This logically leads to the next question, namely whether the inclusion of a minority of distinguished foreign adjudicators in such a panel would or would not increase the chances of finding out the truth. One thing is clear. It certainly would not diminish the chances of finding out the truth. Indeed it cannot. There is no doubt that the inclusion of say two or three eminent and highly respected judges from abroad in a tribunal where Sri Lankan adjudicators were in a majority would if at all help rather than hinder the process of seeking out the truth. The emotive suggestion that they might be influenced by a biased Tamil diaspora is tendentious because in that case it could be equally alleged that the majority Sinhala judges might be influenced by local Sinhala Buddhist sentiment. Indeed by no stretch of imagination can it be argued that the inclusion of foreign judges would be inimical to the process of truth seeking in such an investigation. That is if the focus is on seeking the plain truth and not some other nationalist agenda. Accordingly approached negatively it has to be concluded that the inclusion of foreign judges can do no harm. Approached positively it might conceivably do some good for two reasons.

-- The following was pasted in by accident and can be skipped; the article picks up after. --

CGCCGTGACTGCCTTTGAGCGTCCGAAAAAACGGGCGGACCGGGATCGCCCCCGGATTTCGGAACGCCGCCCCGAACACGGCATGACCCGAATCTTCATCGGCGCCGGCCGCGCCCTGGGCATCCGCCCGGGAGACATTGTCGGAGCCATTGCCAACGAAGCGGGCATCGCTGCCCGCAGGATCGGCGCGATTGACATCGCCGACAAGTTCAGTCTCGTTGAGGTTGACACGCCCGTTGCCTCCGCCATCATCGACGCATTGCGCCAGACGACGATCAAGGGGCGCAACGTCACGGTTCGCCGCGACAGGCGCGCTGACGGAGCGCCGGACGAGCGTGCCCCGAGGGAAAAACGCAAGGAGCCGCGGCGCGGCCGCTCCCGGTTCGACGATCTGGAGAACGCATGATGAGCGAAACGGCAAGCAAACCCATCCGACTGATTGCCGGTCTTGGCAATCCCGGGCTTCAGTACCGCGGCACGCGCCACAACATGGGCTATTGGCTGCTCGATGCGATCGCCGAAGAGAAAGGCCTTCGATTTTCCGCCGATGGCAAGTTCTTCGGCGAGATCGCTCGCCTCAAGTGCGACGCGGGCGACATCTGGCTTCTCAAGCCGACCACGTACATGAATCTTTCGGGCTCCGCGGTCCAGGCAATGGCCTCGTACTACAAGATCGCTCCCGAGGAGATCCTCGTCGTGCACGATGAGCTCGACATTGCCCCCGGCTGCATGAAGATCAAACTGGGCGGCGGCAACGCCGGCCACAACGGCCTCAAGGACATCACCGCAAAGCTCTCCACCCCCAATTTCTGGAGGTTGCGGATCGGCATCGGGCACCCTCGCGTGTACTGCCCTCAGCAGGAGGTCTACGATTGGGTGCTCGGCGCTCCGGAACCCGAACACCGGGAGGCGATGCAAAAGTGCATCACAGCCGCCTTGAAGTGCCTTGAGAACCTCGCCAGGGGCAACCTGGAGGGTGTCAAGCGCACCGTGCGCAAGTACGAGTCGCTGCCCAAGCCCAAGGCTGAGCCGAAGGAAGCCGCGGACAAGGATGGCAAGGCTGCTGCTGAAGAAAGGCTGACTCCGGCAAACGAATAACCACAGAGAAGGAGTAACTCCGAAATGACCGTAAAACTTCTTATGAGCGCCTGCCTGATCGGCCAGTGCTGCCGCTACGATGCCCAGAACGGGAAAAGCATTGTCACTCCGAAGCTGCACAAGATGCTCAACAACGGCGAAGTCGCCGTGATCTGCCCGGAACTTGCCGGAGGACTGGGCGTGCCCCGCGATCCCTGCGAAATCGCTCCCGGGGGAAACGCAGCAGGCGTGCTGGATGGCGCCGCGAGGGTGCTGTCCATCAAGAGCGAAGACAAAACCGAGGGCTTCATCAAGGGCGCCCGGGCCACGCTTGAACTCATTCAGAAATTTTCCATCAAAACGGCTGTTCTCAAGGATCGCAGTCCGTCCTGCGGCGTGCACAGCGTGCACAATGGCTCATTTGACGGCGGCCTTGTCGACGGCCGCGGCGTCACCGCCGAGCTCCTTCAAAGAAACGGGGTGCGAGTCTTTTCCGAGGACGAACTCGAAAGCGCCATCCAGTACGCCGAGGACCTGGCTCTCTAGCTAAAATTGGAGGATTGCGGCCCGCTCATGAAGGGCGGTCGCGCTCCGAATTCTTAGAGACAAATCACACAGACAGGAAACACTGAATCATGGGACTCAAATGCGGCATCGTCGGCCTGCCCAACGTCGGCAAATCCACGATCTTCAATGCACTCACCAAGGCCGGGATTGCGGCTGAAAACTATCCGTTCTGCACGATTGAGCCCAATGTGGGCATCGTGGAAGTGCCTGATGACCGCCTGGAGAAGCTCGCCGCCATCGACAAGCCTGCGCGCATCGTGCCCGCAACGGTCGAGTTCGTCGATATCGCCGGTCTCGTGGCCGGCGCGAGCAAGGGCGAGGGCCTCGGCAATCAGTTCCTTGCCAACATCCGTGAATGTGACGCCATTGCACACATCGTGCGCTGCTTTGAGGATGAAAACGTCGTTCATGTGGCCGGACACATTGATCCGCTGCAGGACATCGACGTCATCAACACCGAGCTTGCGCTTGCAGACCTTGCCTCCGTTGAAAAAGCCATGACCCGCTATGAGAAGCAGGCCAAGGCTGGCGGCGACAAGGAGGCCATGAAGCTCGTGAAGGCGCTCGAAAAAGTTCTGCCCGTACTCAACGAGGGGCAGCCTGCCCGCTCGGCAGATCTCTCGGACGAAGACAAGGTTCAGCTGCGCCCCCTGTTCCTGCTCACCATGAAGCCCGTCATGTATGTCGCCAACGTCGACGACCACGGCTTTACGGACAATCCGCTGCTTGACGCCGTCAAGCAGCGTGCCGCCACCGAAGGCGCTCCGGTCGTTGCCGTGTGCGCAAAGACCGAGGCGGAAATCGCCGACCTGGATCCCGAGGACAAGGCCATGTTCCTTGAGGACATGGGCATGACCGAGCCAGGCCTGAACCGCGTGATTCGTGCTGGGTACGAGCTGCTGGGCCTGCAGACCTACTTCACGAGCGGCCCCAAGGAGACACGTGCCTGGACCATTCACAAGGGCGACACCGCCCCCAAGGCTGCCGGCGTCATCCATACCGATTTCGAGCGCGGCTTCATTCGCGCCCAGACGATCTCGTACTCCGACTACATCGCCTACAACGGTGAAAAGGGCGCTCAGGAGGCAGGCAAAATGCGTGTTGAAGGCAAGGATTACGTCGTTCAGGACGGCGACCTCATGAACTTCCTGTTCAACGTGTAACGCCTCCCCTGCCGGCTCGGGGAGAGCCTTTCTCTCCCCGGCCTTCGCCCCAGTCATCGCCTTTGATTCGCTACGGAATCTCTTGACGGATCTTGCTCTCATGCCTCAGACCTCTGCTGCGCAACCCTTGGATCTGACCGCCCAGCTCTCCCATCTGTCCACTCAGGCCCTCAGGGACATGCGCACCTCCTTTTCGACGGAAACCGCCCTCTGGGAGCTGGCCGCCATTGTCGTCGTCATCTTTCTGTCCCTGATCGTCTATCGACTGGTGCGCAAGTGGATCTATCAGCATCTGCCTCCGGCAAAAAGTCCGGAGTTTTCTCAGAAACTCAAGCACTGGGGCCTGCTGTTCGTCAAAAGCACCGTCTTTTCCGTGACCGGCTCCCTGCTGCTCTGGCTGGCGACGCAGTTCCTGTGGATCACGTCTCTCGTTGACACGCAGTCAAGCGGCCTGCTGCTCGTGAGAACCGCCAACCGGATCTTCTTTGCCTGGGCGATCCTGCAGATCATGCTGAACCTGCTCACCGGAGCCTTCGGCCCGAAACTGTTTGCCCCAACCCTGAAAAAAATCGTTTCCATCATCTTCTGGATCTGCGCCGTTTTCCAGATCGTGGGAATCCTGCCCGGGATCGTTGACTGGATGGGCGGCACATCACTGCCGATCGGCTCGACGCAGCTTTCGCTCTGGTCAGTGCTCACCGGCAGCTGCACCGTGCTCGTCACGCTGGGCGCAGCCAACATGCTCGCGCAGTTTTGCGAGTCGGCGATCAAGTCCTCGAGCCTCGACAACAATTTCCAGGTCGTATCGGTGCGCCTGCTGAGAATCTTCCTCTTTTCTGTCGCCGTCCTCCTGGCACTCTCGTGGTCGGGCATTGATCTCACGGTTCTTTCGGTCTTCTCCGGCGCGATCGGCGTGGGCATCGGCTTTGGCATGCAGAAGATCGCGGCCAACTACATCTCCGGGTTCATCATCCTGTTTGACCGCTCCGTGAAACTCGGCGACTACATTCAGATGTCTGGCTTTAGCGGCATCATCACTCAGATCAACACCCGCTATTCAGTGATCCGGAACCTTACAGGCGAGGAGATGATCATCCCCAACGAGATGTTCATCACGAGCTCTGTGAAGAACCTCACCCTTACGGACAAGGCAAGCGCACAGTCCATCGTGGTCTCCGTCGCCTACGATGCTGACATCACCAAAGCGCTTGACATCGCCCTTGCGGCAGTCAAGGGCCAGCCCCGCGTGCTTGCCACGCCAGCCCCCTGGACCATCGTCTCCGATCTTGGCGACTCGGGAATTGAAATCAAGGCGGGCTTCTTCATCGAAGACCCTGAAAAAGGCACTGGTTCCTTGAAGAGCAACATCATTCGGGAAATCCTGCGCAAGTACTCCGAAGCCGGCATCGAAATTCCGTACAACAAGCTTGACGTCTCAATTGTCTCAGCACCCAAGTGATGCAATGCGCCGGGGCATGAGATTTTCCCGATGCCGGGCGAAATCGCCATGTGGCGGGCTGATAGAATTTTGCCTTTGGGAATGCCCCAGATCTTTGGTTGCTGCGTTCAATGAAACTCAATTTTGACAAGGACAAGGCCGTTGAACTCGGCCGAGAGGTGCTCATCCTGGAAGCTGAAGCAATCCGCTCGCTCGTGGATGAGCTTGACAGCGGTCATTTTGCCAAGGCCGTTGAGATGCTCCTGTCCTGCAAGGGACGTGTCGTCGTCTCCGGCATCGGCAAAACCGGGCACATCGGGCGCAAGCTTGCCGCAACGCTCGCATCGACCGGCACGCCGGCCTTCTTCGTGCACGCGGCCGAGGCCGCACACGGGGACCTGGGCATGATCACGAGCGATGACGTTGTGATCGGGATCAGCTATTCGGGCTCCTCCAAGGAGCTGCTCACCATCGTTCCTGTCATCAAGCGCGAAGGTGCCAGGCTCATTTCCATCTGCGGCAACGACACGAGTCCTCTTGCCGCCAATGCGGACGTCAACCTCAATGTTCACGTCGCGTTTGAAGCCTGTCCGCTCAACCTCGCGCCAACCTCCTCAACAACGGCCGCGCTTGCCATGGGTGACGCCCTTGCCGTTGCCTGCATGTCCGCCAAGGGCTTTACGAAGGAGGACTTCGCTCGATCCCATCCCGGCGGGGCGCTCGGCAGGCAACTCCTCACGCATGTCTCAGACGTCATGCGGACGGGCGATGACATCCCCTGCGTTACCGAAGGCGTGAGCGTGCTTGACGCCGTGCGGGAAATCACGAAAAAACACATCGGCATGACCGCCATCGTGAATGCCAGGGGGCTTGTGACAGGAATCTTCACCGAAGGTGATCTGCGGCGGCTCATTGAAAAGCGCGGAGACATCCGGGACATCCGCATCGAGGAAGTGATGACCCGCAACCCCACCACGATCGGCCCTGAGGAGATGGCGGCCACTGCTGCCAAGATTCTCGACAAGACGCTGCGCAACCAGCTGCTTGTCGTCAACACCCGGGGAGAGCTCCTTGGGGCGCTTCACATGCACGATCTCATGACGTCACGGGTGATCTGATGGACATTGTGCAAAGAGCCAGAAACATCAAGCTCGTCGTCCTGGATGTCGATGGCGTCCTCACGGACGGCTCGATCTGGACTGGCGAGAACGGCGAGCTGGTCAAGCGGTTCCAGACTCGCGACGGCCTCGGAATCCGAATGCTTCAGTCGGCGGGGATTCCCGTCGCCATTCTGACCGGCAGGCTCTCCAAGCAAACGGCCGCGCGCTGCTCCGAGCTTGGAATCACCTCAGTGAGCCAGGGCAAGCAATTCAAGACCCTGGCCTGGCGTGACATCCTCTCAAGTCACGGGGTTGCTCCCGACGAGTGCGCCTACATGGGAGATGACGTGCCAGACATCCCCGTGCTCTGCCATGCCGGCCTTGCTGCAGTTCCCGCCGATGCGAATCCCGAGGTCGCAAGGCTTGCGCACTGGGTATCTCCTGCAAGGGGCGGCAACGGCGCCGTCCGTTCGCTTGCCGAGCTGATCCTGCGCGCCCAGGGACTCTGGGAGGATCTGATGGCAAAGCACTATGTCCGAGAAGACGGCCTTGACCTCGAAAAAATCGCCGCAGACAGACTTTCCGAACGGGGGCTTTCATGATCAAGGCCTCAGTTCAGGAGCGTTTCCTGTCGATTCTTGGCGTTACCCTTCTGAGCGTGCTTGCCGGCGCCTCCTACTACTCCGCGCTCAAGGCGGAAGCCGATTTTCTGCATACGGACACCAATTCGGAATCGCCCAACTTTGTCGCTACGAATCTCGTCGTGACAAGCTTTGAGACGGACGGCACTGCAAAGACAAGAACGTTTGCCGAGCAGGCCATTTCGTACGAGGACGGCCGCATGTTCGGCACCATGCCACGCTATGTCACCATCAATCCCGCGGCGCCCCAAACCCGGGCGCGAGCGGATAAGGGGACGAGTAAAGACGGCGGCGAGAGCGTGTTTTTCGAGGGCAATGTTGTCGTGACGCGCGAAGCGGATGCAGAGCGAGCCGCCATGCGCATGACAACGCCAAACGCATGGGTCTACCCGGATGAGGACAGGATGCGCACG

Firstly, harmony between different ethnic and religious groups and the constitutional guarantee of minority rights notwithstanding, the reality is that Sri Lanka is historically, culturally, and emotionally a dominantly Sinhala Buddhist society. I say this as a simple matter of fact without making any value judgment about it. In the USA a black man was elected President 54 years after the end of racial segregation. But in Sri Lanka nearly 70 years after independence it is still inconceivable that anybody other than a Sinhala Buddhist could be elected president or prime-minister, and nobody even bothers to ask why. It shows the overarching power and influence of the Buddhist establishment and how deeply ingrained the Sinhala Buddhist ethos is in the nation’s psyche. It would appear that the stated policy of governments has been “to act according to the advice and guidance of the venerable Maha Sanga in its every activity related to national security and other matters”. Moreover subtle if not overt Sinhala Buddhist loyalties and sensitivities tend to permeate the professions, academe, and all the institutions of governance including the police and the courts. One gets the feeling that pretensions to logic and rationality, fidelity to scientific truth, objectivity and critical thinking even in the nation’s scholars and intellectuals – are sometimes subordinate to the uncritical veneration of the Sangha ( even reverential obeisance towards those monks who have brought Buddhism into disrepute ) and unquestioned submission to religious tradition rite and formality .